Final Public Oral Exam: Connor Mills
Base Towns: Everyday Life in and Around the Garrisons of Postwar Japan, 1945-1954
Sheldon Garon, Adviser
Lori Watt, Washington University in St. Louis
Despite a rich body of scholarship on the Allied Occupation of Japan (1945-1952), little research examines the Occupation as a project of military infrastructure building. As a result, many historians present the Occupation as a civilian reform project run from Tokyo, an image that obscures the experiences of the Japanese towns and cities that played host to dozens of military facilities and hundreds of thousands of U.S. soldiers during these years. This dissertation, by contrast, demonstrates that the Occupation was also a military project that moved bodies, transported commodities, and constructed bases across the Japanese archipelago. By examining how the U.S. military shaped local communities in fundamental ways—the military prosecution of Japanese citizens for offenses against the Occupation, the regular commission of crimes by U.S. soldiers, the employment of hundreds of thousands of Japanese workers, and the local procurement of vast quantities of Japanese supplies, among others—this study shows that many Japanese experienced the Occupation as a concrete project that directly impacted their everyday lives. In the process, it demonstrates that the Korean War represented an important turning point in the course of the Occupation. After the outbreak of war in 1950, military courts began to prosecute antiwar activists, front-line soldiers on leave contributed to surges in local crime rates, and the military drew many new Japanese employees and industries into its economic orbit. Using local newspapers and magazines, declassified military records, military court case files, and other sources, this dissertation shows that military power continued to shape everyday life in Japan’s base towns well after the end of World War II.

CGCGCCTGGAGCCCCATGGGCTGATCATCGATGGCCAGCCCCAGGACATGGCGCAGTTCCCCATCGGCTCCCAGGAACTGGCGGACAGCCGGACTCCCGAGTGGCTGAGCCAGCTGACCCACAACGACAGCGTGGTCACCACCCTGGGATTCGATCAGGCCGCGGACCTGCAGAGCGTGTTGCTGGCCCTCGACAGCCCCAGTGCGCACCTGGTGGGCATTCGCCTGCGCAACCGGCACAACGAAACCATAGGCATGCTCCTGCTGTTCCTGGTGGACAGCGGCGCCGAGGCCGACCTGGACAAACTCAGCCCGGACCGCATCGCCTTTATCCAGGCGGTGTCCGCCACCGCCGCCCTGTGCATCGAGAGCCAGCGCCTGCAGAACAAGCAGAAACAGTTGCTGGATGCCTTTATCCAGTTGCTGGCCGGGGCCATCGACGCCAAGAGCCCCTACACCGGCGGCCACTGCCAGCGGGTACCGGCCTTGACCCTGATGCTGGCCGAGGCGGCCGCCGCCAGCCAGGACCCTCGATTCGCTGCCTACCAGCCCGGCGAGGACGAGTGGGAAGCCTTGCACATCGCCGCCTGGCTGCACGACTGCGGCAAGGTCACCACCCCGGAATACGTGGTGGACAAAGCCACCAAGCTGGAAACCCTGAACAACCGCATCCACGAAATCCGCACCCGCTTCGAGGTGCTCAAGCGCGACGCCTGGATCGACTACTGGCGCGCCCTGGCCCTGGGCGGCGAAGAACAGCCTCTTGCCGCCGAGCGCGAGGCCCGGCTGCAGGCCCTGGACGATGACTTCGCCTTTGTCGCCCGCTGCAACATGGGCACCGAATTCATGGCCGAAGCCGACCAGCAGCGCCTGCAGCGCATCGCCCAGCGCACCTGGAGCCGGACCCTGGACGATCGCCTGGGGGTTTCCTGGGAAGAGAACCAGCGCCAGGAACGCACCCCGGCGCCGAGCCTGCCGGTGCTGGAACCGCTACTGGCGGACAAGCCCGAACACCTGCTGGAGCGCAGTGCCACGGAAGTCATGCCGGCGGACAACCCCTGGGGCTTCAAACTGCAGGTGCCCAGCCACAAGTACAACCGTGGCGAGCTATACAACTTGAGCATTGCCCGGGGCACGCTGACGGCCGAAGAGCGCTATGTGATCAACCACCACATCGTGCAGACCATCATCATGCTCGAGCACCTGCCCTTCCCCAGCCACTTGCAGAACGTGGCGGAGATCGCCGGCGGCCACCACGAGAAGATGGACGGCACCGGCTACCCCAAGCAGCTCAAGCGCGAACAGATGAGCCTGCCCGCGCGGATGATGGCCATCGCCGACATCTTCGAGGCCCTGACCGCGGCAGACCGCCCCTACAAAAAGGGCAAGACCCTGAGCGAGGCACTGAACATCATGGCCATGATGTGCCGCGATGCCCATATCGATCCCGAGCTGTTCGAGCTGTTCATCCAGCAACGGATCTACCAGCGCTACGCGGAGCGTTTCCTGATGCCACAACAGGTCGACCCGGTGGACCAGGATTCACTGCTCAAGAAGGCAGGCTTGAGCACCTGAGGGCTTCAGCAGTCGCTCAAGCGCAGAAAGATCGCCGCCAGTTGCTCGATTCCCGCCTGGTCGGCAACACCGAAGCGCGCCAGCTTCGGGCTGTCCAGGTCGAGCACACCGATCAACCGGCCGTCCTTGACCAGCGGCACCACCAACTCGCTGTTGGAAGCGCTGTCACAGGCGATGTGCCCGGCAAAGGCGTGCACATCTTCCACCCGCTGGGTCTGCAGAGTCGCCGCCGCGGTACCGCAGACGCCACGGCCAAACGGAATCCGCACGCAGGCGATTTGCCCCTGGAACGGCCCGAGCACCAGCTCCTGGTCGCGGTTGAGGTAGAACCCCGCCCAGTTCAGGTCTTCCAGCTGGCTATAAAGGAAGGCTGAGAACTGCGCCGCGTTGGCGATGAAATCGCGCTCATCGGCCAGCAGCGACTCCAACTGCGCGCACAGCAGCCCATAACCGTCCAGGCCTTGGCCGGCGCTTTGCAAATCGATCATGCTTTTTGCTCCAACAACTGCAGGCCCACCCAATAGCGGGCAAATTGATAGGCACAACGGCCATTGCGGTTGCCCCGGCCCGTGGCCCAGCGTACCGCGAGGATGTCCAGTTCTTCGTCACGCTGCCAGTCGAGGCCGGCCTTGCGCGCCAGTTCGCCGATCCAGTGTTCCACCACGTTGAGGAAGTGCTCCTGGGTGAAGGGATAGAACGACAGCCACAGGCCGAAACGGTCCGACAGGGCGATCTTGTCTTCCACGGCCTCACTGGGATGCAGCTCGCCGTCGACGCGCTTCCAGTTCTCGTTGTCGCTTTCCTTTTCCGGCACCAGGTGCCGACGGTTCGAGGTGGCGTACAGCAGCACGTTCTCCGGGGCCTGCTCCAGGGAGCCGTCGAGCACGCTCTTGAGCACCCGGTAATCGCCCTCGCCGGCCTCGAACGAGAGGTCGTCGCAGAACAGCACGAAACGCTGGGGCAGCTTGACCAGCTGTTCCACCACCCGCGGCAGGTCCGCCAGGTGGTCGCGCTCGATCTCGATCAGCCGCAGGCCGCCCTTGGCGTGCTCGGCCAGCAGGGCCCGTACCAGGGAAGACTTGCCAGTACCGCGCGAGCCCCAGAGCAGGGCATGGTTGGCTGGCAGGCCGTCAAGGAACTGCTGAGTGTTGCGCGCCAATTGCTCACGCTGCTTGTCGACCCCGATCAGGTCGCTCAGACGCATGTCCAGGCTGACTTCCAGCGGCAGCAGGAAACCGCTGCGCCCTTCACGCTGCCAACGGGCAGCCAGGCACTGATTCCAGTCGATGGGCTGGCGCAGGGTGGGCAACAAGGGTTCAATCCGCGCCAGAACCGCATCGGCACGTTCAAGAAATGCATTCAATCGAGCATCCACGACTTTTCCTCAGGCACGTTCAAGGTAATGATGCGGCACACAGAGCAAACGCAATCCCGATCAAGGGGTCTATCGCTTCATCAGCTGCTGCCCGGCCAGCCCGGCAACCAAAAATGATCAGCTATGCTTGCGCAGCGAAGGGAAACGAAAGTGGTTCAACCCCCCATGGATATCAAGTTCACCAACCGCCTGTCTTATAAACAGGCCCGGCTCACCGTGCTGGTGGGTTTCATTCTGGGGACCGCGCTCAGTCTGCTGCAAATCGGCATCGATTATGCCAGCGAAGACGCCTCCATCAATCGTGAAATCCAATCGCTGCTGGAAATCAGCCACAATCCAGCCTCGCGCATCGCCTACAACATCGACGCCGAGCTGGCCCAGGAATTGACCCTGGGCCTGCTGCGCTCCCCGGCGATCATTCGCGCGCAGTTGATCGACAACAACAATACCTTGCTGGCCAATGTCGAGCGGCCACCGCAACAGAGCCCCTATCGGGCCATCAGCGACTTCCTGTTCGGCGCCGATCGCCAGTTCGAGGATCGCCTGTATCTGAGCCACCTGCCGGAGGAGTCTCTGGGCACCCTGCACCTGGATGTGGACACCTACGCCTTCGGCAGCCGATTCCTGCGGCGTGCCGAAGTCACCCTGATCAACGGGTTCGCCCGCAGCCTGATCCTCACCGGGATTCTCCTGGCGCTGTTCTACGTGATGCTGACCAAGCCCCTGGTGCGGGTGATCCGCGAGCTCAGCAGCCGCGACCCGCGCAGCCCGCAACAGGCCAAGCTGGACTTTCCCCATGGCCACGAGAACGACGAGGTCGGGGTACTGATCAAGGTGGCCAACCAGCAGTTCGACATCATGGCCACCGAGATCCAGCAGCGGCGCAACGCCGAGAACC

A copy of the dissertation will be available for review two weeks before the exam. Contact Lee Horinko for a copy of the dissertation and the Zoom meeting link and password.
All are welcome and encouraged to attend.